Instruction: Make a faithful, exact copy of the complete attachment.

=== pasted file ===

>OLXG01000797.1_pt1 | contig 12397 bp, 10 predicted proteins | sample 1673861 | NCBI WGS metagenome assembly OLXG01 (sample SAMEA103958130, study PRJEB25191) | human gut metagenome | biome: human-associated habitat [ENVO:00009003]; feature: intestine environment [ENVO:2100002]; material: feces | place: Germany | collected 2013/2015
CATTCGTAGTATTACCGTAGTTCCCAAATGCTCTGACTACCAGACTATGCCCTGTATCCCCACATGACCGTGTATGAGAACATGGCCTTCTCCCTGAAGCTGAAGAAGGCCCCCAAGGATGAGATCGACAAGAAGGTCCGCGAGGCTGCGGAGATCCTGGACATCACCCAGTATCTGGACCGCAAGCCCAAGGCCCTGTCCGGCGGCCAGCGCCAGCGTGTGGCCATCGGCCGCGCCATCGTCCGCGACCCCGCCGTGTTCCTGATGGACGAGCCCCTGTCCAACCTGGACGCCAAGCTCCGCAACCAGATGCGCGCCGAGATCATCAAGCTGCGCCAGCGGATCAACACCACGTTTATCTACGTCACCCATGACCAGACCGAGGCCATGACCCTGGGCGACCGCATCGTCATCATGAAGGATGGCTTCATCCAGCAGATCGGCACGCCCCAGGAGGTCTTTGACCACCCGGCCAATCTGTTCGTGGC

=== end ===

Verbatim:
>OLXG01000797.1_pt1 | contig 12397 bp, 10 predicted proteins | sample 1673861 | NCBI WGS metagenome assembly OLXG01 (sample SAMEA103958130, study PRJEB25191) | human gut metagenome | biome: human-associated habitat [ENVO:00009003]; feature: intestine environment [ENVO:2100002]; material: feces | place: Germany | collected 2013/2015
CATTCGTAGTATTACCGTAGTTCCCAAATGCTCTGACTACCAGACTATGCCCTGTATCCCCACATGACCGTGTATGAGAACATGGCCTTCTCCCTGAAGCTGAAGAAGGCCCCCAAGGATGAGATCGACAAGAAGGTCCGCGAGGCTGCGGAGATCCTGGACATCACCCAGTATCTGGACCGCAAGCCCAAGGCCCTGTCCGGCGGCCAGCGCCAGCGTGTGGCCATCGGCCGCGCCATCGTCCGCGACCCCGCCGTGTTCCTGATGGACGAGCCCCTGTCCAACCTGGACGCCAAGCTCCGCAACCAGATGCGCGCCGAGATCATCAAGCTGCGCCAGCGGATCAACACCACGTTTATCTACGTCACCCATGACCAGACCGAGGCCATGACCCTGGGCGACCGCATCGTCATCATGAAGGATGGCTTCATCCAGCAGATCGGCACGCCCCAGGAGGTCTTTGACCACCCGGCCAATCTGTTCGTGGC